September? How is the year disappearing so fast? I’ve been a tad snowed under with New Dad Responsibilities, book excitement and impending PhD deadline.

AmalgaNations has been out almost eight months now. It’s been an interesting ride – from early media tarting to a long terrifying silence (was anyone reading it? was it shit? O gods) to a trickle of nice feedback. I sent a copy of the book to travel writer god Pico Iyer, and he wrote a very kind response.

The most interesting and unexpected thing that’s emerged out of AmalgaNations is that writing a nonfiction book has given me a platform to wax lyrical on topics I’m mostly unqualified about. It’s been excellent.

Anyway, in the interests of cataloging AmalgaNations meeja, here’s a short list:


I popped up on Radio Australia, ABC 702 Sydney and ABC 612 Brisbane and local stations from Newcastle to Mackay to Darwin to Hobart.

On Sunday Night Safran, I managed to bemuse Father Bob. Here’s the podcast.

More interviews:
ABC’s The Drawing Room with Jonathan Green and Tasneem Chopra

RRR: Breakfasters

SBS radio:




Fairfax – The Age / SMH / Canberra Times
Review by Steven Carroll
AMALGANATIONS. By Doug Hendrie. Hardie Grant. $29.95.
Think of a tank with a machine gun directed by a Sony PlayStation controller – it actually happened in the Libyan civil war – and you’ve some sense of the unpredictable way in which cultures, in a globalised world, can intersect. Prompted by a coffee in Footscray, which led to an introduction to African-Australian hip-hop, Doug Hendrie travelled much of the world curious to discover the effects of globalisation. Is it just another form of colonisation, transforming the world into one great homogenised culture, or is something else going on? Culture, Hendrie argues, “has never been static” and preserving cultural purity is impossible. Hybridity, he argues, is the norm and he presents four case studies, from the Philippines to Ghana, that exemplify the amalgams that result when Western culture meets another.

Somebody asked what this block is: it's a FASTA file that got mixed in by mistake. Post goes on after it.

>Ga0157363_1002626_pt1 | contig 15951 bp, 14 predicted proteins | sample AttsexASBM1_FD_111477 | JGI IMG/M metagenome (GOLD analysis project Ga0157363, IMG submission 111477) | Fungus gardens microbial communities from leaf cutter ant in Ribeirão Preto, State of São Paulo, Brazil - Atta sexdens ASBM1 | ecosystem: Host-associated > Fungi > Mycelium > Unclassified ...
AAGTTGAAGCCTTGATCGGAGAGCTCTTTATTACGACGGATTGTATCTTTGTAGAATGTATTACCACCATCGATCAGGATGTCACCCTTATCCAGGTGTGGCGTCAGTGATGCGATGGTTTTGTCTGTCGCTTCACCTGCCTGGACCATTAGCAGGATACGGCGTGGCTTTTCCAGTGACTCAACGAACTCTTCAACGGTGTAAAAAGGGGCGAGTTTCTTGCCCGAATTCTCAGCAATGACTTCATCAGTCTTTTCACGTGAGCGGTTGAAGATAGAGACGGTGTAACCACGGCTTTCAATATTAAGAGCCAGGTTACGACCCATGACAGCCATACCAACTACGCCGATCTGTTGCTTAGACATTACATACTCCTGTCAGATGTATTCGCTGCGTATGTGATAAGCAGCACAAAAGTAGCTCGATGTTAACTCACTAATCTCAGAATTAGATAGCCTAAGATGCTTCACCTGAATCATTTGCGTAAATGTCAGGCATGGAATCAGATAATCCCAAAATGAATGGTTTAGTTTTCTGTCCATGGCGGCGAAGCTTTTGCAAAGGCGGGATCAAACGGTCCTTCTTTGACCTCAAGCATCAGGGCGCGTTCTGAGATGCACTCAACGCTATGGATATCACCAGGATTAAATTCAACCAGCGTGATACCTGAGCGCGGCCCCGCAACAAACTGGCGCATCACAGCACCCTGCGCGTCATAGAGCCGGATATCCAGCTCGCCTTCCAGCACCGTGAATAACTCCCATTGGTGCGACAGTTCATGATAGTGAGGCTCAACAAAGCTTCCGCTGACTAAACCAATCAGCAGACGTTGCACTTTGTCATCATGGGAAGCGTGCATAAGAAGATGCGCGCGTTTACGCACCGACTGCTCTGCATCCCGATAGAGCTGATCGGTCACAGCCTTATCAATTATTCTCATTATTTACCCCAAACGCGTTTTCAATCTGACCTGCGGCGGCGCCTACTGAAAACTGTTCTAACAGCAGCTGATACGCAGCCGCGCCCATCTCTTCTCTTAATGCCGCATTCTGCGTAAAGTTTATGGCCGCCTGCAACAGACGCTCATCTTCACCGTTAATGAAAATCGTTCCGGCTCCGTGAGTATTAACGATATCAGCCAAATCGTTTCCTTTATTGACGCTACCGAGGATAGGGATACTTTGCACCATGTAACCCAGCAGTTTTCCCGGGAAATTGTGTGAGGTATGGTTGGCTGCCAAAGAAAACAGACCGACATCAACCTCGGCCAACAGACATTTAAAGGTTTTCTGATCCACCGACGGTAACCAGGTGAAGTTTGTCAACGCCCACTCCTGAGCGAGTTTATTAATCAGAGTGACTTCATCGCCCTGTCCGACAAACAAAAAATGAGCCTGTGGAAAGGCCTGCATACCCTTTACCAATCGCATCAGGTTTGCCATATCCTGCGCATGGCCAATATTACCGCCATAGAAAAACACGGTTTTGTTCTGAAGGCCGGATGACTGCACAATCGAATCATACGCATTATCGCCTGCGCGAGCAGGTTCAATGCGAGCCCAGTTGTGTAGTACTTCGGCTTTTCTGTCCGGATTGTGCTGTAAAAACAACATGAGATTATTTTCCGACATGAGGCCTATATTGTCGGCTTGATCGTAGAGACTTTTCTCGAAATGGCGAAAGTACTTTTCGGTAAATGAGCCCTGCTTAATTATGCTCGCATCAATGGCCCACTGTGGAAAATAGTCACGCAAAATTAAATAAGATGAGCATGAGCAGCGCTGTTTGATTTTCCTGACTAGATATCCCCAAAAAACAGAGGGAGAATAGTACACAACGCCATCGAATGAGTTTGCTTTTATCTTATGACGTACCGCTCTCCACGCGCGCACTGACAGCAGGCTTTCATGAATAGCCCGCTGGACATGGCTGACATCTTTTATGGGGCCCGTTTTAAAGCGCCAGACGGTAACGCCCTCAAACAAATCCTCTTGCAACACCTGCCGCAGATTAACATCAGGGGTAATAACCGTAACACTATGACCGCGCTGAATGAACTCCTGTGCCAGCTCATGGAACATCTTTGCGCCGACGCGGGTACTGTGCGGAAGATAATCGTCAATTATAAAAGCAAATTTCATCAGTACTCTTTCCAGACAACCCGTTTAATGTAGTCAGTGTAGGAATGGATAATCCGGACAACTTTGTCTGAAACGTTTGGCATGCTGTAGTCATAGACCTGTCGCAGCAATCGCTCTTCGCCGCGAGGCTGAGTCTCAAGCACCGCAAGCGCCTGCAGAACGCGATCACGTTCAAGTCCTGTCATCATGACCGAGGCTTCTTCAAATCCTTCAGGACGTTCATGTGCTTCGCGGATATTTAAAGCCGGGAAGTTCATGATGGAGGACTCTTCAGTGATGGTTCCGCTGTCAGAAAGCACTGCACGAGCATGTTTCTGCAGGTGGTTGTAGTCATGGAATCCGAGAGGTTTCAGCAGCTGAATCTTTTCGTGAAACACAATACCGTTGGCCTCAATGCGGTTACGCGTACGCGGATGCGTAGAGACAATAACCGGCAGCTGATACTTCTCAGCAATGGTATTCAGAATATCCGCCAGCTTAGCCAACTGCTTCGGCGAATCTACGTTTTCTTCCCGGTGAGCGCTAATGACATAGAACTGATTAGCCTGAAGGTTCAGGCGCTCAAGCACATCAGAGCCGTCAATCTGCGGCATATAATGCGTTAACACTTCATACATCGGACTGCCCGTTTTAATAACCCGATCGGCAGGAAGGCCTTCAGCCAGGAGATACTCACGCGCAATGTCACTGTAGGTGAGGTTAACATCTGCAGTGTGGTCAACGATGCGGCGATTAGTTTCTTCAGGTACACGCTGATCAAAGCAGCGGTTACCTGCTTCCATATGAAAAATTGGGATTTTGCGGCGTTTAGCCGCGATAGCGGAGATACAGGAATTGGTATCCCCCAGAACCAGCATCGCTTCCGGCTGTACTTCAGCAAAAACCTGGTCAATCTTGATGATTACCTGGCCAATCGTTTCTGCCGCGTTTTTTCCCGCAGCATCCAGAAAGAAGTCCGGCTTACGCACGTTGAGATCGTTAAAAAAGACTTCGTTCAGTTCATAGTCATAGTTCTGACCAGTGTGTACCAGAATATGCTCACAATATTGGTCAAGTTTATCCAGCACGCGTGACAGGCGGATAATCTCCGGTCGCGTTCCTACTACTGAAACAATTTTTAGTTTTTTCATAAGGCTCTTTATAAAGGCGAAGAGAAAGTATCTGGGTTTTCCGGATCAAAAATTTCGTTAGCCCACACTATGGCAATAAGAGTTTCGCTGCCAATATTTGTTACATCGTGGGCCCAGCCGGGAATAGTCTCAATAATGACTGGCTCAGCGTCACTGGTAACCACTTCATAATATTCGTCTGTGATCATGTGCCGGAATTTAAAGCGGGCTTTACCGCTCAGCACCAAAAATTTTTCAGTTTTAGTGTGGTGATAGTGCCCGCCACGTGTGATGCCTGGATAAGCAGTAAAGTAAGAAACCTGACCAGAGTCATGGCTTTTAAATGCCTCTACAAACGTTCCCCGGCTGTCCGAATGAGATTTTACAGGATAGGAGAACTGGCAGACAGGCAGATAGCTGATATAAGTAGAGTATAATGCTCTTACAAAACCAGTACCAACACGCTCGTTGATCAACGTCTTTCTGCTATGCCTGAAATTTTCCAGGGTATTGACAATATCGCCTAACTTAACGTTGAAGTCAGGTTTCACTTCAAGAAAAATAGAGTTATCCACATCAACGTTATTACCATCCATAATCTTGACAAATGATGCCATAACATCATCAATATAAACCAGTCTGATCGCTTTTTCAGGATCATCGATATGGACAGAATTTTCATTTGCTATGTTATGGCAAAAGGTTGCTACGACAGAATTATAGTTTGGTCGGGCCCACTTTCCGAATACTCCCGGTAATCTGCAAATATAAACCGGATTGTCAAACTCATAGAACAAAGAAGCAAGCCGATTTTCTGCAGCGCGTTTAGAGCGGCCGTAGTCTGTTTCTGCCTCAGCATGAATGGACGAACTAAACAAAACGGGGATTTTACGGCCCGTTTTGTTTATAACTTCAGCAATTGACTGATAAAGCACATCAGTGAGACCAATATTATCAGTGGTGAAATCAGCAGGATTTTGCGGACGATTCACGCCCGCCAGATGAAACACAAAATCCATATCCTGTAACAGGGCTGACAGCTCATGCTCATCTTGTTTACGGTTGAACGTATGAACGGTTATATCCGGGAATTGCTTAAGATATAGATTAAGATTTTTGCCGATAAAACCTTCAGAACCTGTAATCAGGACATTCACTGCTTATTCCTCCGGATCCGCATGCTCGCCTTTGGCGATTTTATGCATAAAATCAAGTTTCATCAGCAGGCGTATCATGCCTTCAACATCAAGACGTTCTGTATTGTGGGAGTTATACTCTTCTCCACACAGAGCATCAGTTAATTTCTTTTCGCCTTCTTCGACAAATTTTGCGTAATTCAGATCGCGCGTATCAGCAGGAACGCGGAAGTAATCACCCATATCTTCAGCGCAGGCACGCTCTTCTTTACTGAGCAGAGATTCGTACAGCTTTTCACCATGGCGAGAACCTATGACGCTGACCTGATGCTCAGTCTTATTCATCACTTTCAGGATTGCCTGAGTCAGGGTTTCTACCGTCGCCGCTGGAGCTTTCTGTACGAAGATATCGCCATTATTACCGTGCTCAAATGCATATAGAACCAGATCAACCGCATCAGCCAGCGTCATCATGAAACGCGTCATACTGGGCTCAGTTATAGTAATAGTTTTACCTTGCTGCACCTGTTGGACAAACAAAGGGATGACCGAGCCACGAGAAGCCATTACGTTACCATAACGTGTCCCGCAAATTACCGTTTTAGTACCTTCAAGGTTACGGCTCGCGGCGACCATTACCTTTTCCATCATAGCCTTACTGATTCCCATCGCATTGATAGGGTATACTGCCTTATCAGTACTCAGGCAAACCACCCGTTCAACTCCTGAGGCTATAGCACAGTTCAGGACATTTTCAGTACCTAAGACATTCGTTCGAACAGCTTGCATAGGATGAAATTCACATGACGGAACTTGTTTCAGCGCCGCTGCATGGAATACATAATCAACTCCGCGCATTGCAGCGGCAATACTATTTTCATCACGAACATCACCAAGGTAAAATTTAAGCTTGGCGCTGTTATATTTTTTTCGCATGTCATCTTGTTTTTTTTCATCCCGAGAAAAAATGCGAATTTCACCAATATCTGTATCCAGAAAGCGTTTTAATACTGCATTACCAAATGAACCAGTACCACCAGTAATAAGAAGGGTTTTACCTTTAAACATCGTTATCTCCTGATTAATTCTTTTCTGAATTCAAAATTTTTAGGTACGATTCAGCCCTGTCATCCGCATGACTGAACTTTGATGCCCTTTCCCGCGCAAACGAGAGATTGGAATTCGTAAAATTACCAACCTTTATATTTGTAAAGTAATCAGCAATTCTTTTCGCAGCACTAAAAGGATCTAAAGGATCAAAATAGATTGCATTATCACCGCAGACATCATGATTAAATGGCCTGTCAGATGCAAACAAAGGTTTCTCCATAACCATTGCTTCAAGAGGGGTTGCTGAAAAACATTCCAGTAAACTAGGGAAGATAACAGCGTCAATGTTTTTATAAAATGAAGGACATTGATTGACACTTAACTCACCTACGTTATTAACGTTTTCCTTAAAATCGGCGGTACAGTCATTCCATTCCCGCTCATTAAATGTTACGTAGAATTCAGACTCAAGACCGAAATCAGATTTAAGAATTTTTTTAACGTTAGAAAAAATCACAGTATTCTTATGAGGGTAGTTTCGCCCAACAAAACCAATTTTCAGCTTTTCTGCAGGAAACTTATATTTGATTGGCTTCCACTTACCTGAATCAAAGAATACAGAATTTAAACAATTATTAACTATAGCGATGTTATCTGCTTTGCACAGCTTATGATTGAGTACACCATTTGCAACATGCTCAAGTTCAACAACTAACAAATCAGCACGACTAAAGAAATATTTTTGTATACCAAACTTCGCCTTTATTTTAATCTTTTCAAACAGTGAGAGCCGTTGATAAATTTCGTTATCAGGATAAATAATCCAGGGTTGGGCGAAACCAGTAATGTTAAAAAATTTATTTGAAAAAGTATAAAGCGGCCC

The Australian Way – Qantas magazine: April edition had a nice review – “fascinating and funny”

Melbourne University Voice had a write-up.


I spoke at Melbourne and Brisbane Writers Festivals – terrifying but rather fun to be on panels with the likes of Prof. Ross Garnaut and Linda Jaivin.

I did a dinner event with the excellent Tony Wheeler at Eltham Bookshop, and also a Wheeler Centre panel discussion with Tony, Laura Jean McKay and Marni Cordell. Here’s the video.

I’ve also spoken at Melbourne University and Croydon Library. Cross-cultural wunderkind Tasneem Chopra invited me to address the Muslim Leadership Program at La Trobe University’s Centre for Dialogue, which proved to be an interesting discussion that served to educate me more than the participants.

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